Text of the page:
What the machine said
On the limited remaining time for the take-home exam, the B- work from ChatGPT, and Winston Churchill's defiant run-on sentences
It is possible that the fears of some are correct and some of the classic tools of student assessment are soon to be rendered obsolete by artificial-intelligence writing tools that are rocketing ahead in their technological sophistication. What teacher will be able to assign take-home quizzes or unsupervised written essays, if finding the right answer or getting a passable submission takes no more effort than entering a natural-language question into a website and submitting the results?
■ The quality of outputs produced by ChatGPT is fairly good and likely to improve as the tools become more sophisticated. More training, more inputs, and more feedback will all nudge towards higher-quality output. As it is, "C"-worthy work (or perhaps even "B-") is already available for free.
■ But no matter how sophisticated the technology, though, there is a firm ceiling on the performance that is possible from technology alone. Submit a request for "a brief statement on the moral case for self-defense, in the style of Winston Churchill", and ChatGPT produces a serviceable response. In part, it declares, "It is a natural and inherent right, embedded in our very humanity, that enables us to protect ourselves and our loved ones from harm [...] We must never surrender this right, nor permit it to be infringed upon by any force or authority."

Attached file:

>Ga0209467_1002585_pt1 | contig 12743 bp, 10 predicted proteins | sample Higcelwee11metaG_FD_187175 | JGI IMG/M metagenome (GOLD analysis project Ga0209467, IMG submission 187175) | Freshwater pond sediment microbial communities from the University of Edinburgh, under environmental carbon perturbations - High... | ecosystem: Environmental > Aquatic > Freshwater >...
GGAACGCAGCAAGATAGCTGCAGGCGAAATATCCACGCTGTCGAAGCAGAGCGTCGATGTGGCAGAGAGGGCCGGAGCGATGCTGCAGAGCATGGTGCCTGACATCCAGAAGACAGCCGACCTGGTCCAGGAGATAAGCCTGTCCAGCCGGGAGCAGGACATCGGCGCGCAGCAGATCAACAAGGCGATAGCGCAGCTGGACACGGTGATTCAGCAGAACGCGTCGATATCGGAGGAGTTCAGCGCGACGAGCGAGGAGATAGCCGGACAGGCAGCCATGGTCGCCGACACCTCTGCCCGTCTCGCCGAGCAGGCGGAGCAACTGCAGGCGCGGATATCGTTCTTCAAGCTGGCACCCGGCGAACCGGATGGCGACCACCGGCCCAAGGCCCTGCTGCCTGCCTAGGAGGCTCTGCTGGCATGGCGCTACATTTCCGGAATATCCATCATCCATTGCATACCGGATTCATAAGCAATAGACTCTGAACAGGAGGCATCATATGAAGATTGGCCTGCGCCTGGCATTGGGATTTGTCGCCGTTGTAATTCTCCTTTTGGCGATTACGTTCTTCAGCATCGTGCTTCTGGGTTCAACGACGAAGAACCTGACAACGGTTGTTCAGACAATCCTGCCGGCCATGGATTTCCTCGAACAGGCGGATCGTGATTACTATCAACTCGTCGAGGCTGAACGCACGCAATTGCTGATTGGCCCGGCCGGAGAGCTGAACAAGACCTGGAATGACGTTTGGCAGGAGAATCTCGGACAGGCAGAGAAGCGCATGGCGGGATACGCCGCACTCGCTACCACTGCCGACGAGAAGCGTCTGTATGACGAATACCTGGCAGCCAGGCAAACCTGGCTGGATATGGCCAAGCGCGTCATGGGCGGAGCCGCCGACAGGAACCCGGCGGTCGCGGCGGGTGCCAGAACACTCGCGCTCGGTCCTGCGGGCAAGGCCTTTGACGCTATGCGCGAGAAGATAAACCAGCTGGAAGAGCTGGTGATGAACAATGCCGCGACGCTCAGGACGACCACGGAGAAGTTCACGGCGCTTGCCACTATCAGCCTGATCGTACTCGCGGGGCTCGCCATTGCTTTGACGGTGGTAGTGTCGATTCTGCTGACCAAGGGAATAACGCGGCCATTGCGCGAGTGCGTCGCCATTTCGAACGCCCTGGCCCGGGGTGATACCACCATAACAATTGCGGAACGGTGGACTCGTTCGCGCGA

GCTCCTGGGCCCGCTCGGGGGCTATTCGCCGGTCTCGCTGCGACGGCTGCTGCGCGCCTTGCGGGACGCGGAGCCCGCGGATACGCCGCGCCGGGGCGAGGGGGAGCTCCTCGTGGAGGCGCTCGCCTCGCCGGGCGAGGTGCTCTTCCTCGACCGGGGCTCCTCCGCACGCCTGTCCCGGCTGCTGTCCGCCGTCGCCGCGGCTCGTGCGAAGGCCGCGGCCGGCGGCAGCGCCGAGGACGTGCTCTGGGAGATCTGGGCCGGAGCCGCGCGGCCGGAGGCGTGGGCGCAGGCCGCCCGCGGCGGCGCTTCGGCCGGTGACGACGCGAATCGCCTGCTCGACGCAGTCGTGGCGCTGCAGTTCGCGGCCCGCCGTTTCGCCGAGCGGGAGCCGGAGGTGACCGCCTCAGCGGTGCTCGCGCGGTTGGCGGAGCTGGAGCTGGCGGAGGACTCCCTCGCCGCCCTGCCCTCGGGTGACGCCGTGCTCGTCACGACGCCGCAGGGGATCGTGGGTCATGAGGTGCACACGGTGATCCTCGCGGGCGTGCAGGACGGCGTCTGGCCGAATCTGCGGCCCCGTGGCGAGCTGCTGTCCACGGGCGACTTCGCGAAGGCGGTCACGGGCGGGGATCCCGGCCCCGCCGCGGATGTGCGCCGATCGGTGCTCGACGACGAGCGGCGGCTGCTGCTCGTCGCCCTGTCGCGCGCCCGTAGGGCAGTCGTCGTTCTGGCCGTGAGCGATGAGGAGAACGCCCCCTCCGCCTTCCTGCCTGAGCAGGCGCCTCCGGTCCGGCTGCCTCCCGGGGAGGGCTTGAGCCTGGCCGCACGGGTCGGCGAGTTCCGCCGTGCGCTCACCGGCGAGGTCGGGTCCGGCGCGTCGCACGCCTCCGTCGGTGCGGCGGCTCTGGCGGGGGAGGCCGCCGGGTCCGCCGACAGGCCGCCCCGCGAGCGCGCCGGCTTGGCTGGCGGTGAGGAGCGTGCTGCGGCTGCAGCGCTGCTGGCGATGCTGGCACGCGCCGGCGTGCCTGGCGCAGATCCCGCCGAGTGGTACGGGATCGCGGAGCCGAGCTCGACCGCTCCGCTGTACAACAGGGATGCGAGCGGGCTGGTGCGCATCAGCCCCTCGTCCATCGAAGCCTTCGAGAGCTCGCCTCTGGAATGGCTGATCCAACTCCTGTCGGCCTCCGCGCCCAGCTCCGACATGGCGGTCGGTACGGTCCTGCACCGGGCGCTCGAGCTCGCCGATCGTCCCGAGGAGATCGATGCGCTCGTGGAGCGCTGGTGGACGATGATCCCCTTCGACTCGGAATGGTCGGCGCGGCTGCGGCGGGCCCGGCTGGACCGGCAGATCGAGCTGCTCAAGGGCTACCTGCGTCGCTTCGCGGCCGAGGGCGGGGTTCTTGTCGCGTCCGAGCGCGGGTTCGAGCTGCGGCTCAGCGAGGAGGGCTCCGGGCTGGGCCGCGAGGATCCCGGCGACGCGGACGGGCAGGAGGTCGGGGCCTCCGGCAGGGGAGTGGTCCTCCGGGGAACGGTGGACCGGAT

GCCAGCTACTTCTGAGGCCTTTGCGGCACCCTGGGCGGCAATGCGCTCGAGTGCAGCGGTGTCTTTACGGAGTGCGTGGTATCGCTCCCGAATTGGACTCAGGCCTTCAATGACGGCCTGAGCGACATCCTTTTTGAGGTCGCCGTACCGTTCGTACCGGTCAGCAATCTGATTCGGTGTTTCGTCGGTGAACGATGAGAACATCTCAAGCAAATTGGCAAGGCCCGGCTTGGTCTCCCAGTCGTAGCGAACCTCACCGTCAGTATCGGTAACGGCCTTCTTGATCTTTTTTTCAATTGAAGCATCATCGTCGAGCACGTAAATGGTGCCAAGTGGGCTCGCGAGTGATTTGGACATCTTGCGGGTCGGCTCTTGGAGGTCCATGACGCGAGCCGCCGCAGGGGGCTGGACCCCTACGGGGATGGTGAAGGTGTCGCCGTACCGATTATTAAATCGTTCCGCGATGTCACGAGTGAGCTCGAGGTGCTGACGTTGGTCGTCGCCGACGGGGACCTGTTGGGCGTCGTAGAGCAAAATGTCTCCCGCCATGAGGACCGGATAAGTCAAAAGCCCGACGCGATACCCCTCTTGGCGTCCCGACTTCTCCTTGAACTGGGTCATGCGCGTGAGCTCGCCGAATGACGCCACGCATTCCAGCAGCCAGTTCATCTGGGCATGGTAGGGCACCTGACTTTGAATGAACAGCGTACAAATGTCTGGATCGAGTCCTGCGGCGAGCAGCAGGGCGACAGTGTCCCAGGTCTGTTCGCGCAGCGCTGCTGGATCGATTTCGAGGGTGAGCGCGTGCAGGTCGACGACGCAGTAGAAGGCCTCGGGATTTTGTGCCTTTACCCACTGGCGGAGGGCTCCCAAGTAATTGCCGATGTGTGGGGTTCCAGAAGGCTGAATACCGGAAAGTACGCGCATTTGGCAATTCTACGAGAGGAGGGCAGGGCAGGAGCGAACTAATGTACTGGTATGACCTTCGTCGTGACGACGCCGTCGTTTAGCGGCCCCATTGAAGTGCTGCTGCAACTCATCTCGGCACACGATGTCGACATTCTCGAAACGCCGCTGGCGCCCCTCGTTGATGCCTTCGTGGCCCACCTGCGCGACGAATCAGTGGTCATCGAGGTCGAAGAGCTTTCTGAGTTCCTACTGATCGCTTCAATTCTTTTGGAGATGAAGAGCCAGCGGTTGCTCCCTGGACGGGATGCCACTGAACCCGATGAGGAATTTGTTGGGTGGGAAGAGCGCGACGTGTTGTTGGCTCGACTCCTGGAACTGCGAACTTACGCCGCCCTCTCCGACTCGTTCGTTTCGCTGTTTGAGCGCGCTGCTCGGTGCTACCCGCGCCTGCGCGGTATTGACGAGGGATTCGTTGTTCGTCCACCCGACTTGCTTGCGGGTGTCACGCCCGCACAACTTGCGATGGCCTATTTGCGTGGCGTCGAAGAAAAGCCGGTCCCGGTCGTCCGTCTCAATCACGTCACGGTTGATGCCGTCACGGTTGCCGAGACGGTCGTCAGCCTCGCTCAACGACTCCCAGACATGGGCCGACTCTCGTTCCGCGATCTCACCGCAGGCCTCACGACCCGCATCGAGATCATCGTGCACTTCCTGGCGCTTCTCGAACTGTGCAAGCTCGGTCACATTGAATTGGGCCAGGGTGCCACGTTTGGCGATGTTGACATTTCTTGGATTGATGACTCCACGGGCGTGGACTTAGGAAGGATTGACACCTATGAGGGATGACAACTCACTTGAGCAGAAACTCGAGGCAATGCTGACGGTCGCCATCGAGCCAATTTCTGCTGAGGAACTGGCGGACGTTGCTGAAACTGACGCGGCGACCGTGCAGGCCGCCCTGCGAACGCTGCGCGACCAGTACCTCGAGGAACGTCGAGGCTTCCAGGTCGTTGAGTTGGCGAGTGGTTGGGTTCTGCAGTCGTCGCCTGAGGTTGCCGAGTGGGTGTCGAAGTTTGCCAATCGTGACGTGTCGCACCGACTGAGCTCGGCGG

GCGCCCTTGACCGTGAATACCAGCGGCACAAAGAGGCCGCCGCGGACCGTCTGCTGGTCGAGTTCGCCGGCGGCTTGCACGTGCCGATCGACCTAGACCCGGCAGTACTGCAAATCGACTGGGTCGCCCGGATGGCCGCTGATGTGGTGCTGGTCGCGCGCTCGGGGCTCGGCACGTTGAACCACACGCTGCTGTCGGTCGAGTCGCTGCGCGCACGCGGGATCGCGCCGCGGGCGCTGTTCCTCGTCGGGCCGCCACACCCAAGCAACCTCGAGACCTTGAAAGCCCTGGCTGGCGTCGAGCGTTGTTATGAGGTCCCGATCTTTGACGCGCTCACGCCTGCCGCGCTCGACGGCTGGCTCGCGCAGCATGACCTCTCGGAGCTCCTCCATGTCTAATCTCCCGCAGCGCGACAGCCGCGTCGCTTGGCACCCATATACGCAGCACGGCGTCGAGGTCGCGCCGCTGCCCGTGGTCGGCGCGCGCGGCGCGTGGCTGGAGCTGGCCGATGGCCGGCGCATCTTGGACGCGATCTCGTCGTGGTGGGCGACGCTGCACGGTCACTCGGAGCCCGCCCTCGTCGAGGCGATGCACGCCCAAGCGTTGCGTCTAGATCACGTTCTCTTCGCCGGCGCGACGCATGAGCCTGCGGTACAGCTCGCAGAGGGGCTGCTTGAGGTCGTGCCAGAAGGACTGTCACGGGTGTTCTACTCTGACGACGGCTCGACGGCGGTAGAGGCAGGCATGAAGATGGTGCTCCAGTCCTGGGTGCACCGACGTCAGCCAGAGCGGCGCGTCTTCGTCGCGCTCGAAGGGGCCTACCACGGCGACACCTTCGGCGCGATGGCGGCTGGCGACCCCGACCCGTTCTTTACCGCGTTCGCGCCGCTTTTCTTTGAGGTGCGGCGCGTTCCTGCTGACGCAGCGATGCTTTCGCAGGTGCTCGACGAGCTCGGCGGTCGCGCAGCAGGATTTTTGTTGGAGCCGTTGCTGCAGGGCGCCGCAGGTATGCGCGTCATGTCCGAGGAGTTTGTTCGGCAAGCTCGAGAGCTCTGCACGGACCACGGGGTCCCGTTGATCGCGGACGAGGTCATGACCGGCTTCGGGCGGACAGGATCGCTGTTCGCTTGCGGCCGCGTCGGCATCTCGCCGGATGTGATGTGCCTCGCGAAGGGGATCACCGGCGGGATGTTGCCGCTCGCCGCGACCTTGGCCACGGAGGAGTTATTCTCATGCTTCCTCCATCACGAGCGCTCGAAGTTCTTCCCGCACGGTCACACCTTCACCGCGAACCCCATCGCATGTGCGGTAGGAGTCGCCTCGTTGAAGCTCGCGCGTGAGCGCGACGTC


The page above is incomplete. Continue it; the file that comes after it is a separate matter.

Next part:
■ It's not half-bad. But it's also not what Churchill actually said: "We shall go on to the end, we shall fight in France, we shall fight on the seas and oceans, we shall fight with growing confidence and growing strength in the air, we shall defend our Island, whatever the cost may be, we shall fight on the beaches, we shall fight on the landing grounds, we shall fight in the fields and in the streets, we shall fight in the hills; we shall never surrender..."
■ As good as artificial intelligence may ever become at generating text, it will likely never have the capacity to take bold risks with language. It cannot afford to generate chance-taking results because those get rejected -- the whole point of turning to a computer for an answer is to come up with a "sure thing". By definition, any digital computing system will tend to conform to rules, rather than breaking them.
■ Selectively breaking rules, though, is what makes writers great. Churchill's run-on sentence would never pass muster by ordinary standards. But it was precisely the crescendo of defiance that his people needed to hear. Computers may be on the way to replace the middling work of the world, but they have no plausible aspirations to greatness.